What about the social aspect of AMR?
This week has been a fantastic week of learning for me, about the fantastic research colleagues are doing around the globe relating to the topic of AMR. Last Monday 10th September we brought together over 100 social researchers studying AMR at the British Academy, London, to a symposium to present and discuss Fresh Approaches to the Study of Antimicrobial Resistance. It was a terrific event, with a wide range of approaches and findings presented – from an anthropological paper describing the ways antibiotics link to religion in performing what it is to be a good Muslim in Indonesia by Artricia Marina Rasyid to a linguistics paper showing how language used in the media informs and reinforces particular inflections in our understanding of AMR by Luke Collins, to the history of ‘pharming animals‘ by Claas Kirchhelle. It was particularly exciting to have the chance to engage with scholars from other parts of the world – 40 from outside of the UK, including 4 countries in Africa, 4 in Asia, 6 in Europe as well as from Australia and the United States. You can follow along on our #SocSciAMR twitter hashtag.
Following the symposium, I had the pleasure of spending the week with colleagues from Thailand and Uganda on our Anti-Microbials In Society annual meeting. As our work progresses, it has been fascinating to hear about the field sites and emerging findings of the ways antibiotics are entwined – and resisted – in the ways our societies and economies are working around the world. We have heard about the resistance to antibiotics of genetically modified pigs; the ways antibiotics form part of the chemosphere of orange orchards; the symmetry of the flow of faeces from elite to informal residents and the flow of cheap labour in the other direction; the opening of antibiotic capsules for bedsores in the elderly; the connection of antibiotics to tourism; the entanglement of antibiotics in the intensification of farming for scaling up production of animal protein, and many more insights from the field.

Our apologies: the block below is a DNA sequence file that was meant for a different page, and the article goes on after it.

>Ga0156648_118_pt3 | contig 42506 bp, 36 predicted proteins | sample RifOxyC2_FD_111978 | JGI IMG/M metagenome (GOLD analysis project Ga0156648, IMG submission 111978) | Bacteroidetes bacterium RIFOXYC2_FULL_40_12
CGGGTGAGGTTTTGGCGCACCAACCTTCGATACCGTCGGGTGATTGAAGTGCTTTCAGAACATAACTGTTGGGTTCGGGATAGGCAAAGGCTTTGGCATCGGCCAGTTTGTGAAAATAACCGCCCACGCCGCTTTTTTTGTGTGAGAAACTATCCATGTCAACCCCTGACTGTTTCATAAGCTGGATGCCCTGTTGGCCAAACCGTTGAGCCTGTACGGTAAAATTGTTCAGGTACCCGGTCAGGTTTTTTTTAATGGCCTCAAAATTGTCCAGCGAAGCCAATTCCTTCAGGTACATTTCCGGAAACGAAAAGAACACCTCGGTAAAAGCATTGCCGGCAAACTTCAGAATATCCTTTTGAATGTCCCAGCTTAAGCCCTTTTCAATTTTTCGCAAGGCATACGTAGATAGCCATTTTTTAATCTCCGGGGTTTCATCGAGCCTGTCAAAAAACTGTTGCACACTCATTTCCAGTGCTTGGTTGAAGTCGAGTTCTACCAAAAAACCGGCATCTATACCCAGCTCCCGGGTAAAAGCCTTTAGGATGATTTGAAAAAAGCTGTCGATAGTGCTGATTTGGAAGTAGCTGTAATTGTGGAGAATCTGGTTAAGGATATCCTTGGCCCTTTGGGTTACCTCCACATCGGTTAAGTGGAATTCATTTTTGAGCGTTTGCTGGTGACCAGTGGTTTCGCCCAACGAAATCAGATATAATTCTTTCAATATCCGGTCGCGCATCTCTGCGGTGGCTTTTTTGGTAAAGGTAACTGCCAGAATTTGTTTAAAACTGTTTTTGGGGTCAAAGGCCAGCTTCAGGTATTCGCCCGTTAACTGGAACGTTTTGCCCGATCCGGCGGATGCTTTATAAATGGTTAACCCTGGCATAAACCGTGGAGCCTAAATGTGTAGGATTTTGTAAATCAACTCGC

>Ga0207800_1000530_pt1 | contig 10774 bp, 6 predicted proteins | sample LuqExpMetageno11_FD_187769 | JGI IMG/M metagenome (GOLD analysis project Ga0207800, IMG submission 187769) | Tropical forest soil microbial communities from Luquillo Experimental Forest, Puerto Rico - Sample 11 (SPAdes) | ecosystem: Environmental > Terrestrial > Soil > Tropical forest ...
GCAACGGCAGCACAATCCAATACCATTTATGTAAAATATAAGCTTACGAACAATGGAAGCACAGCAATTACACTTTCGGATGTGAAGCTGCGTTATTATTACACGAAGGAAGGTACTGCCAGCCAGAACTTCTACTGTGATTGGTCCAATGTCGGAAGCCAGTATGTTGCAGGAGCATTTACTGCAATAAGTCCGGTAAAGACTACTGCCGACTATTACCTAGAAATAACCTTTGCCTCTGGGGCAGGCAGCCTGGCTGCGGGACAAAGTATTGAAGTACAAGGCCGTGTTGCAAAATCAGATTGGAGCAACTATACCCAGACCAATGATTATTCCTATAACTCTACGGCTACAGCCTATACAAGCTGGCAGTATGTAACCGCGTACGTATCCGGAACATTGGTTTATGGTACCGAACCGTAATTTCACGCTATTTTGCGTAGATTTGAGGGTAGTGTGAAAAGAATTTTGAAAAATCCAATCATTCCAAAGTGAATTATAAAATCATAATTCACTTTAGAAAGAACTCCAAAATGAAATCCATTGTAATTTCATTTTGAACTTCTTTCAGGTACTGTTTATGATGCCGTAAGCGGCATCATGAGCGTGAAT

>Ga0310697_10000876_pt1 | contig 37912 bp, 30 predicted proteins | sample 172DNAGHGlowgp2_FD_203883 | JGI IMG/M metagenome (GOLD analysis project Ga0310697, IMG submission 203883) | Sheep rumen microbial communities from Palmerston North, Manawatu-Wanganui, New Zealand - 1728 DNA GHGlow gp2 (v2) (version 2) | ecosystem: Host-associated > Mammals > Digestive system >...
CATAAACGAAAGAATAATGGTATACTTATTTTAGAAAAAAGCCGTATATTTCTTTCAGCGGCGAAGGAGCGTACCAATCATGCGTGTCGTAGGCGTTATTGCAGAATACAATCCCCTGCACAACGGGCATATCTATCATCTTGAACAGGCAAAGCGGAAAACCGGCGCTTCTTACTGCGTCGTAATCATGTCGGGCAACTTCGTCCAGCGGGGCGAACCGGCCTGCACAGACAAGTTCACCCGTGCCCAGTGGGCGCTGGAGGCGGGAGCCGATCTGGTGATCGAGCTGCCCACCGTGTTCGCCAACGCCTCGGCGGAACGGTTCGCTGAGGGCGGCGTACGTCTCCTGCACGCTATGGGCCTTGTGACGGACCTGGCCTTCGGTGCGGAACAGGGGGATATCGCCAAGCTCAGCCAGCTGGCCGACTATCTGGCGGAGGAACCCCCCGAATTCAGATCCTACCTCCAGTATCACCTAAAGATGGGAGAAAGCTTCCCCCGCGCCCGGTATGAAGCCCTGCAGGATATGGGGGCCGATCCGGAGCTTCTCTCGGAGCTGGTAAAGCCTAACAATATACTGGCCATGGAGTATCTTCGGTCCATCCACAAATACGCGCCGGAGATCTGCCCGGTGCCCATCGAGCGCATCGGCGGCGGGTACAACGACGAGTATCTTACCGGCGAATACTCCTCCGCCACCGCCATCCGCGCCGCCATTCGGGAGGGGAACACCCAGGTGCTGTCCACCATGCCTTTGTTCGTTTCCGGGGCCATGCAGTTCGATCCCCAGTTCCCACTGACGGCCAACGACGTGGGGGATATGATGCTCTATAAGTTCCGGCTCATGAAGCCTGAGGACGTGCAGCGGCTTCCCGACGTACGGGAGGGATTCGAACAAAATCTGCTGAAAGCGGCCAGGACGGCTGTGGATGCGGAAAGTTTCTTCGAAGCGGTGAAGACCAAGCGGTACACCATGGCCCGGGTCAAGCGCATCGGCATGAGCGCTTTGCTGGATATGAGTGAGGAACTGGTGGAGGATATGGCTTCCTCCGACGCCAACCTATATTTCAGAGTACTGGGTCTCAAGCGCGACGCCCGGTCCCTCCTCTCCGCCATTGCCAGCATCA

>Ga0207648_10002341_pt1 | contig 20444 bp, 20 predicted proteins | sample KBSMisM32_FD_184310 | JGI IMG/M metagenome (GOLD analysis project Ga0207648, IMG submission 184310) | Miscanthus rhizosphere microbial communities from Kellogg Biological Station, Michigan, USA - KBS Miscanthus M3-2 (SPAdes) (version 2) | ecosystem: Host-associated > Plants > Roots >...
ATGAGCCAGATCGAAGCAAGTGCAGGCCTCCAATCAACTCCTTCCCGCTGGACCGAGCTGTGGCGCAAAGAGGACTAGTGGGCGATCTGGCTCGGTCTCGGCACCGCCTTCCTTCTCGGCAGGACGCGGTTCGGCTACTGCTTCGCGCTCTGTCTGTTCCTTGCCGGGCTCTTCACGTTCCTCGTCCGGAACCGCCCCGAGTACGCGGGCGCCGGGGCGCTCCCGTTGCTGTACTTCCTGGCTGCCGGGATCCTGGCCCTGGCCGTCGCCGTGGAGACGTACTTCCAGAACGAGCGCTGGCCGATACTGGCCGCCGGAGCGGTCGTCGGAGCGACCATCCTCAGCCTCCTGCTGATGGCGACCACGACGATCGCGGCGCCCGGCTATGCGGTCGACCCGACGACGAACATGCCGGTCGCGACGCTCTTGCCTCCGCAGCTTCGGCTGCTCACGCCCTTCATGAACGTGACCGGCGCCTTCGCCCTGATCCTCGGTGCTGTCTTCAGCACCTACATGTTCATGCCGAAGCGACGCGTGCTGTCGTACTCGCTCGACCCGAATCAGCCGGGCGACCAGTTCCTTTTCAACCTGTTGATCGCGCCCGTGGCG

As well as learning new insights into the issues of AMR and AMU, the past week has provoked much consideration of how we generate these insights. Of particular focus has been the concept of co-production: we generate our data together with a range of others – residents, farmers, vets, doctors, scientists – who often better fit the role of collaborator than informant, as we develop our understandings of phenomena together. I am excited to see how these many projects showcased at the symposium and within the AMIS projects will develop and anticipate innovative and profound impacts for the way we address AMR in the future.